On Sustainability in Local Energy Planning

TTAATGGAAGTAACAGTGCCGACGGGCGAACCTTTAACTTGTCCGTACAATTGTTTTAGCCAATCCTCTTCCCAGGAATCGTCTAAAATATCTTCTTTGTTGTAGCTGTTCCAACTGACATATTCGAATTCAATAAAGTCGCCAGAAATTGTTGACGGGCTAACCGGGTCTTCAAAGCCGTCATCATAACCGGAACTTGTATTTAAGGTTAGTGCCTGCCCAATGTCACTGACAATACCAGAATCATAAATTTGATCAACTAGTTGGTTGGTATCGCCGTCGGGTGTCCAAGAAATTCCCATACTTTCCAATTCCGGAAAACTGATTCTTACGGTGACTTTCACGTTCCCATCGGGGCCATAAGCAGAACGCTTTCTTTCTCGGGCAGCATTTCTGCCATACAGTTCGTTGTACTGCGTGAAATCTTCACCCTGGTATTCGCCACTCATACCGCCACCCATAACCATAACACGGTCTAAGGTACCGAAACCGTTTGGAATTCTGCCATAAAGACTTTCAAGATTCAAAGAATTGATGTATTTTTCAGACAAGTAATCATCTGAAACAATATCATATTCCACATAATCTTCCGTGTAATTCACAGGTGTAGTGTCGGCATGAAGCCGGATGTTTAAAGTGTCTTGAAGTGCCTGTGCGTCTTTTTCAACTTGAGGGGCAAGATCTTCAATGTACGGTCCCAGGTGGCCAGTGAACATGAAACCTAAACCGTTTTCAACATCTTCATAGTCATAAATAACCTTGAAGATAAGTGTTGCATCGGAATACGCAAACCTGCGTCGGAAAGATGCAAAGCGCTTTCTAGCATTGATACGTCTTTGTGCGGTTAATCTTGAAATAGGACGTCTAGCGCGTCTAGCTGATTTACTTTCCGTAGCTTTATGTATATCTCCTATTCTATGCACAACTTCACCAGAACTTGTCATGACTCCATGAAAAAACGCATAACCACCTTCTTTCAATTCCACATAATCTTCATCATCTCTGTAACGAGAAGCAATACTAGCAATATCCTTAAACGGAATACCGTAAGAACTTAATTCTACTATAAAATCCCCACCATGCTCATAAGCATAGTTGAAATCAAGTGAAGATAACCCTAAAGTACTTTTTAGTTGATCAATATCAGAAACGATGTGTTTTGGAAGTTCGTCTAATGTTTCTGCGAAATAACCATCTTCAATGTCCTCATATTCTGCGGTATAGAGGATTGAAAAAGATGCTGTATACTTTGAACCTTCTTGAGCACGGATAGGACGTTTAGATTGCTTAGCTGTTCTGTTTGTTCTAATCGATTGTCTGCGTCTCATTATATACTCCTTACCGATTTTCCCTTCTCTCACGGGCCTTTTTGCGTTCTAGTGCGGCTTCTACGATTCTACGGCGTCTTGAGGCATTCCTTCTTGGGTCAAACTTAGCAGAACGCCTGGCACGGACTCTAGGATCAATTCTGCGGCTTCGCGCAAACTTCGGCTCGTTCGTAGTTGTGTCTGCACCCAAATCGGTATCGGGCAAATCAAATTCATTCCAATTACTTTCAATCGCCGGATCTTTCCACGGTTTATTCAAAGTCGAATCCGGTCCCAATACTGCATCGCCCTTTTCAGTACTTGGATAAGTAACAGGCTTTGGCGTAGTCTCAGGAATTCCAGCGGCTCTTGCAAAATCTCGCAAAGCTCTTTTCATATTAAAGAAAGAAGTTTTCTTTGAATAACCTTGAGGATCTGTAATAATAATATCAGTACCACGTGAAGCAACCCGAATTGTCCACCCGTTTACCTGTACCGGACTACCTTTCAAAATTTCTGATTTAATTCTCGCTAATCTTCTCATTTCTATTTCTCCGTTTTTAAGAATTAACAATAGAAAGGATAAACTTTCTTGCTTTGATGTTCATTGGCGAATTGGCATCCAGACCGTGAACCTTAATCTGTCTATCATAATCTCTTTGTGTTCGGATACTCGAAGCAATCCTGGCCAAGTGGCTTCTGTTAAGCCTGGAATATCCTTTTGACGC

Abstract: Energy is among the main driving forces needed for sustainable development. Provision of energy services, from the supply side to transmission/distribution and use, must include management, and good management requires tools. Energy planning is a tool for managing the community energy system through assessing and balancing supply and demand. This thesis explains an approach to energy planning which increases the capacity for managing and developing the community energy system in a more sustainable manner. Explaining the logic of planological integration in planning theory, the author describes how this logic can be applied to existing energy planning methods. These methods could be modified in such a way that fulfillment of sustainability objectives can be integrated into the planning process. Energy planning has been and is still used for managing the Swedish energy system at both national and local level. Since 1977, Swedish municipalities have been legally required to have a document called “Energy Plan” decided upon by the local government. Over 30 years of municipal energy planning and its effectiveness in promoting the local energy system is studied in this thesis. The main objective is to investigate to what extent existing energy planning methods can address energy-related sustainability objectives. A pilot project is carried out to examine whether proxy variables can be used to measure and monitor sustainability dimensions of local energy systems. It is observed that existing energy planning praxis is less suitable in addressing sustainability objectives. The main reason for the shortcomings of existing energy planning methods is that they typically have a narrow focus on local energy systems such as input-output (supply-demand) systems, which makes them inefficient as regards the transition toward sustainable energy systems. Other reasons identified include weaknesses in the relevant legal planning framework (the Municipal Energy Planning Act), problems caused by the deregulation of electricity markets, and a lack of financial resources for energy planning. Results from the pilot project indicate that properly defined energy indicators (such as energy use per capita, transport energy intensity, solid waste to energy) can be useful in monitoring the sustainability of local energy systems. It is observed that such energy indicators can also be useful in developing local energy systems through knowledge exchange and learning processes.
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